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Guidance on Winding Up for Entrepreneurs
Guidance on Winding Up for Entrepreneurs

Winding up is complicated and there’s so much confusing information about it out there that we’ve created this guide to help you out.

Simon Potter avatar
Written by Simon Potter
Updated over a week ago

We here at Seedrs are your greatest cheerleaders, and we sincerely hope that your business uses the funds it raises through Seedrs to become a smashing success.   That said, there are inevitably some circumstances in which companies will have to liquidate (or “wind up”).  The world of winding up is complicated and there’s so much confusing information about it out there that we’ve created this guide to help you out.  It provides the basic information you need before winding up your UK company, and our top tips on how to engage with your Seedrs investors throughout what we know can be a difficult process.

Get In Touch With An  Insolvency Practitioner (“IP”)

Winding up can be complex, so we strongly encourage you to seek guidance from an IP as soon as you are thinking of winding up.  IPs can help you determine whether the company should wind up and which procedure would be most appropriate. We have a panel of IPs that we’ve worked with before that can help you:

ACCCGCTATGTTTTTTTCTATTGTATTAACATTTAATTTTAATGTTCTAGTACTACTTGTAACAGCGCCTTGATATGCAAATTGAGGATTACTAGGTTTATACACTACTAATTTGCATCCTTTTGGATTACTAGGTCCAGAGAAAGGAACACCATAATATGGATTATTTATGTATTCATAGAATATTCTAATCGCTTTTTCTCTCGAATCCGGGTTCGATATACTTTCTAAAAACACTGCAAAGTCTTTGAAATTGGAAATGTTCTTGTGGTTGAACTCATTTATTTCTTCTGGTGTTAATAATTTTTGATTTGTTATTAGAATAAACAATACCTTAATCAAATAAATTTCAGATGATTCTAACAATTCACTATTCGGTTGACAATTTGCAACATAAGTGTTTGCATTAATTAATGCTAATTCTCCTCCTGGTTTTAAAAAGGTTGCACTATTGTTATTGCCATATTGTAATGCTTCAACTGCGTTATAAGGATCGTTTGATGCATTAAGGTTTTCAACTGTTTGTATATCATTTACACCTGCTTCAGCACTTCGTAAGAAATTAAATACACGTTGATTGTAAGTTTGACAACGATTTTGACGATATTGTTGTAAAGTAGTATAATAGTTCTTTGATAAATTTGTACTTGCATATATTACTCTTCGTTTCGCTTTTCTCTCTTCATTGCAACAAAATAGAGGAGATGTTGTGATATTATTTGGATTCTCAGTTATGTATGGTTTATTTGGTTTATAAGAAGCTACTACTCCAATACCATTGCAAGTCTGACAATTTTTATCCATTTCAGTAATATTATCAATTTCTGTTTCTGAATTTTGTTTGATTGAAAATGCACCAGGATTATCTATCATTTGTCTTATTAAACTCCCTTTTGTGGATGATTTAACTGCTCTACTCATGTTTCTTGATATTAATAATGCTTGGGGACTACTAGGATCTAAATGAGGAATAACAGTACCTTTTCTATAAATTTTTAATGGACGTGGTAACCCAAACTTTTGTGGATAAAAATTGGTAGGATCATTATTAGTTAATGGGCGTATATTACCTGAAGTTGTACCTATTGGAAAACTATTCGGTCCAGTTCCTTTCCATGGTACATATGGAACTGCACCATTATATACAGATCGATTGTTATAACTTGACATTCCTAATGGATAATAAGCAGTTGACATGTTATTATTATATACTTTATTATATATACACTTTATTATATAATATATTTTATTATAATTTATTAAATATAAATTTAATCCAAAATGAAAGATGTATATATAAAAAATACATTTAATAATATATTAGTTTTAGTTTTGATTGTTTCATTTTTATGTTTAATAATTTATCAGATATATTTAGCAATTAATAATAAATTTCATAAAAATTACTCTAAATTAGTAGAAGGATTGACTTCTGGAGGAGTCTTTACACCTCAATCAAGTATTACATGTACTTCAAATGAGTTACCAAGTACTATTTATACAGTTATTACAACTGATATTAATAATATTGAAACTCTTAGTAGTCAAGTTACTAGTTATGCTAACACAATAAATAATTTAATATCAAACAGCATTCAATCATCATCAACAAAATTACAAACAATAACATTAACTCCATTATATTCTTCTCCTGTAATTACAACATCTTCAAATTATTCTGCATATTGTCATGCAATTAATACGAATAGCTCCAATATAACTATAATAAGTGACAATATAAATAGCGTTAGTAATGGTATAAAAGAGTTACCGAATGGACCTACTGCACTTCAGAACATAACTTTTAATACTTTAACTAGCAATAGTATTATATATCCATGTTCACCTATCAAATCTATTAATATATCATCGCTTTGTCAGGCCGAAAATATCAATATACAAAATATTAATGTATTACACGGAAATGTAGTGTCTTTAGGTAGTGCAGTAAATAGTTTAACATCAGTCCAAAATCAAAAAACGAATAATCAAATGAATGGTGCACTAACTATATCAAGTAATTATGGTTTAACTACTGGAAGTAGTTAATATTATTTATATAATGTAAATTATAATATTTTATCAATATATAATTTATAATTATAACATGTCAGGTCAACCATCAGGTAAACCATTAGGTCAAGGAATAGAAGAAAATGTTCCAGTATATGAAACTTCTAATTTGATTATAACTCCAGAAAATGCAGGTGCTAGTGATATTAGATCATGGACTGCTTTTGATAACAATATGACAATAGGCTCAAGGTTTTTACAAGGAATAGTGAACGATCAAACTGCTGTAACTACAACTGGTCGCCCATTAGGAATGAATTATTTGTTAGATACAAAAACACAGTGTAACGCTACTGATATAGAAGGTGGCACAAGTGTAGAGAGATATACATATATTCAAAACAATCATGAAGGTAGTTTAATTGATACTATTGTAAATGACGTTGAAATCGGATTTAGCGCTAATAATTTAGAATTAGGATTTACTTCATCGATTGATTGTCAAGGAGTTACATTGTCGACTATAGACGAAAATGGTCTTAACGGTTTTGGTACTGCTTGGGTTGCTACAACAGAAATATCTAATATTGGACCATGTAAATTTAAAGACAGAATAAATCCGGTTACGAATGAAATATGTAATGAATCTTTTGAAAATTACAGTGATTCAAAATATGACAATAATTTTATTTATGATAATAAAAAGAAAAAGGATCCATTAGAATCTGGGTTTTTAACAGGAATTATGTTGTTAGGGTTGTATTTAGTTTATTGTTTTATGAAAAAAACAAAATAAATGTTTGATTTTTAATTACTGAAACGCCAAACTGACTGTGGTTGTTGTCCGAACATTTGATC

Each of these advisors will be happy to have an initial consultation free of charge; however, they will charge fees if you choose to engage them further. 


If your company is insolvent (meaning it cannot repay its debts) and creditors are demanding repayment, you may enter administration.  The administration process provides your company with some “breathing space” to develop a plan to be rescued or start selling assets while your creditors are prevented from taking action to be repaid.  An IP will be appointed as the administrator to oversee the process.  Seedrs should receive the administrator’s initial proposal for what to do with the company as well as periodic progress reports as the administrator carries out its plan.   If the administration is unsuccessful it will be followed by a liquidation, but more commonly we see companies skip administration and go straight into liquidation.

Liquidation Generally

If the company’s purpose has come to an end, it will need to be liquidated.  Liquidation is the process by which the remaining assets of the company are sold and distributed to creditors to pay off any debts, in the order of priority set out by law. Generally, the priority of claims is: